The QDRO (Qualified Domestic Relations Order) is what dictates the distribution of assets in a divorce settlement and is obtained from the court. This is a delicate question to answer as it is determined by the law not the plan administrator, though the plan administrator may have language to reflect the splitting of assets.
As the other advisor have mentioned, a 401(k) or pension plan is a marital asset and regulations can vary by state. When deciding how to divvy up your 401k account with your soon-to-be ex, start by discussing options with your plan administrator. A lot of what you can do with your 401k is directed by the plan. Each plan has its own set of benefit provisions and administrative rules. While some plans divide earnings by percentage, others divide by shares. And while some permit a distribution of the ex-spouse's portion at the time of the divorce, others require recipients to wait until retirement. Before you talk to your lawyer, financial planner and accountant - and well before your divorce decree is drafted - you need to do your own research into your plan's guidelines and don't expect anyone else to do it for you because in many cases, they won't. Once you've researched your plan administrator's rules and stipulations, you'll likely have one or more of the following options for dealing with your 401k in the divorce decree. Option 1: You keep all of your 401k, and your spouse takes other marital assets of comparable value Option 2: You and your ex-spouse split the 401k assets. If you want to split your 401k account with your ex rather than hashing out a division of marital assets equal in value to the 401k, then you will need a Qualified Domestic Relations Order. A QDRO (pronounced "quadro") is a court order that creates the right for an alternate payee (in this case, your ex-spouse) to receive all or part of your plan account. The QDRO must be a judgment, decree or order that is made pursuant to a state domestic relations law and relates to the provision of child support, alimony payments or marital property rights. Option 3: You liquidate the portion of your account that is needed to satisfy the QDRO, and you give your spouse a lump sum. Your attorney will best suited to discuss the options available and help guide you through the process.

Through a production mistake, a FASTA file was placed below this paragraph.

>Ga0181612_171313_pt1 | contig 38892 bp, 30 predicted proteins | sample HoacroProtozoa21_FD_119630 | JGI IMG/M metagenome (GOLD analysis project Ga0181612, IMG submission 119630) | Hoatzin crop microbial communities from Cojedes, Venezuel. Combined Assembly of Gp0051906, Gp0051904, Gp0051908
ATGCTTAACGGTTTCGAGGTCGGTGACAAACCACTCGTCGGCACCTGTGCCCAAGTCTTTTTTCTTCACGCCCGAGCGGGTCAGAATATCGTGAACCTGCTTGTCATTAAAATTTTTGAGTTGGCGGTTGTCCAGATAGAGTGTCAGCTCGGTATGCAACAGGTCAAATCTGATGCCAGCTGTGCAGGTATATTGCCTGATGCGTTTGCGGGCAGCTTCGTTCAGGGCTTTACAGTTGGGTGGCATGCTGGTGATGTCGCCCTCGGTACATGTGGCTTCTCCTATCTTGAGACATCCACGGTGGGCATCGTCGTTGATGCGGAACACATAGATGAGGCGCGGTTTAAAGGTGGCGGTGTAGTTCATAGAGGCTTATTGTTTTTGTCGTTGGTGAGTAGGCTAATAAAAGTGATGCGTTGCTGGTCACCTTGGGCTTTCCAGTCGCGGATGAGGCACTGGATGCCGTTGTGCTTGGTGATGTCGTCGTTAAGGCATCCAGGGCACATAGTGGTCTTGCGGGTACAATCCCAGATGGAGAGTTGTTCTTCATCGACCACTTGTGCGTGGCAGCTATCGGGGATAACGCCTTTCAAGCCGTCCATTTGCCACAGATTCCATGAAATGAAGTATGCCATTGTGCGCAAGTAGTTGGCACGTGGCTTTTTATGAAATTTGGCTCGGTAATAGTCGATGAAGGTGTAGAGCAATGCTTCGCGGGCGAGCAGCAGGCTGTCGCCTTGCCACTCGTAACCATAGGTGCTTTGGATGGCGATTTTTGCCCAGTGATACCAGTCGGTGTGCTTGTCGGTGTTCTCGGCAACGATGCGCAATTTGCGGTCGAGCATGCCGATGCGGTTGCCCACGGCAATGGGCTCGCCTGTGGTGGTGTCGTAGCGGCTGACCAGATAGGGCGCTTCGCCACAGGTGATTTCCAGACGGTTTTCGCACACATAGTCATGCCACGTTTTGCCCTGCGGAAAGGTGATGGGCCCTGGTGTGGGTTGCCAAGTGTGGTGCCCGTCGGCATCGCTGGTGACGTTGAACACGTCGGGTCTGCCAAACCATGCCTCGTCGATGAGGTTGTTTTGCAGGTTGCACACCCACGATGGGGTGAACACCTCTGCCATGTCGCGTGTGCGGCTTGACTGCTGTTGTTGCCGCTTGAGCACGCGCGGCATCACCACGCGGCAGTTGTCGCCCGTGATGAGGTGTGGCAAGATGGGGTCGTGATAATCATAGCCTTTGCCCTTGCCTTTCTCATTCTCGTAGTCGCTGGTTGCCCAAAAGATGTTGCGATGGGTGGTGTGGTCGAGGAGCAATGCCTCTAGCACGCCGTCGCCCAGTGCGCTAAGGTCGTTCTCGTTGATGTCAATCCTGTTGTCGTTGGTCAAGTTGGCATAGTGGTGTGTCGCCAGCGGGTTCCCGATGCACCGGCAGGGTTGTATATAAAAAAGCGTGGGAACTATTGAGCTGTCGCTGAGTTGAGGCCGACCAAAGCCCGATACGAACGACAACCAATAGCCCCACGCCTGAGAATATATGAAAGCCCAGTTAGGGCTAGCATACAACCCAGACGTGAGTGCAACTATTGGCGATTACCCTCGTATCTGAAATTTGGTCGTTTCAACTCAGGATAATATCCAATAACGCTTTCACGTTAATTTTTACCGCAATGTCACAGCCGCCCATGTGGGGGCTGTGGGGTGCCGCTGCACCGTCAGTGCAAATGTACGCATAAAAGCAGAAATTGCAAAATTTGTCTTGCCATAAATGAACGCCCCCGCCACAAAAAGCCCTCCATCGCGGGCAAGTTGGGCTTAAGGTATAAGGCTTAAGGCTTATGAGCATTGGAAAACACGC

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One very important suggestion that's not been offered here relating to your situation, when the divorce action is final, if you have any 401(k) balance left, BE SURE to change the beneficiary on the account. Your 401 account will not be shut down simply because the present balance or some portion of the balance is transferred out because of a divorce settlement. A lot of family animosity develops during the course of a divorce. You don't want to contribute to it later by building up a large account balance in your retirement account post divorce and having that balance go to your ex upon your demise, simply because someone forgot to remind you of the beneficiary change. If you remarry, your new spouse won't be happy if the beneficiary change is not made. I don't envy the situation you're in.
That depends on what happens in your divorce negotiations. Your 401K is a financial asset like any other and goes into the calculation of the total assets which you and your spouse bring to the table. In the divorce settlement you will agree on how much of the total each gets. If you agree to have all or part of your 401K go to your spouse, you can transfer those balances to her without it being a penalized or taxable event.
Another thing to consider is that if you want to keep your 401k, assuming you have enough other marital assets to divide, you can offer an offsetting asset in lieu of your retirement plan. If this is in fact a possible option, just remember that not all assets are equal when it comes to liquidity and tax implications. For example, ofsetting your retirement account with an equal cash asset does not take into account that you will pay taxes on distributions down the road and the cash asset has virtually no tax consequences. This can be complicated and there are a lot of variables to consider so professional assistance is critical. I hope that helps!
John is correct above. The final decree as related to this item is called a Qualified Domestic Relations Order (QDRO). The Department of Labor (DOL) has some good information about QDROs on their website:
The DOL is largely responsible for what is allowed with 401(k) plans. Best of luck.
Brian Pinkston, CFA, CFP®, AIF
Financial Advisor Anchorage, AK
I am not an attorney, and this is not legal advice, but this response is based on my experience. Your 401k (and pension if you have one) is a marital asset, yes. Typically the court will divide retirement assets equally, at least the part that was accumulated during the term of the marriage. There divorce may require a court order called a QDRO (Qualified Domestic Relations Order) which directs the employer to redirect a certain share of the account to the spouse. In the case of a pension, the annuity payments themselves may be split. If the amounts are small, it might behoove both parties to trade another asset rather than go through the QDRO, because there are legal costs associated with getting it drawn up and implemented. Usually the divorce decree only specified that there WILL be a QDRO, but doesn't actually draft one. That means another lawyer, and of course, more $$$.
It depends if your 401(k) was earned while you were married or if it is an asset that you had going into a marriage. I agree with James that a Certified Divorce Financial Analyst can be very helpful when considering your options as it relates to a division of assets. While a CDFA cannot provide legal advice, they can help illustrate the short and long-term implications of the financial decisions made during the course of a divorce.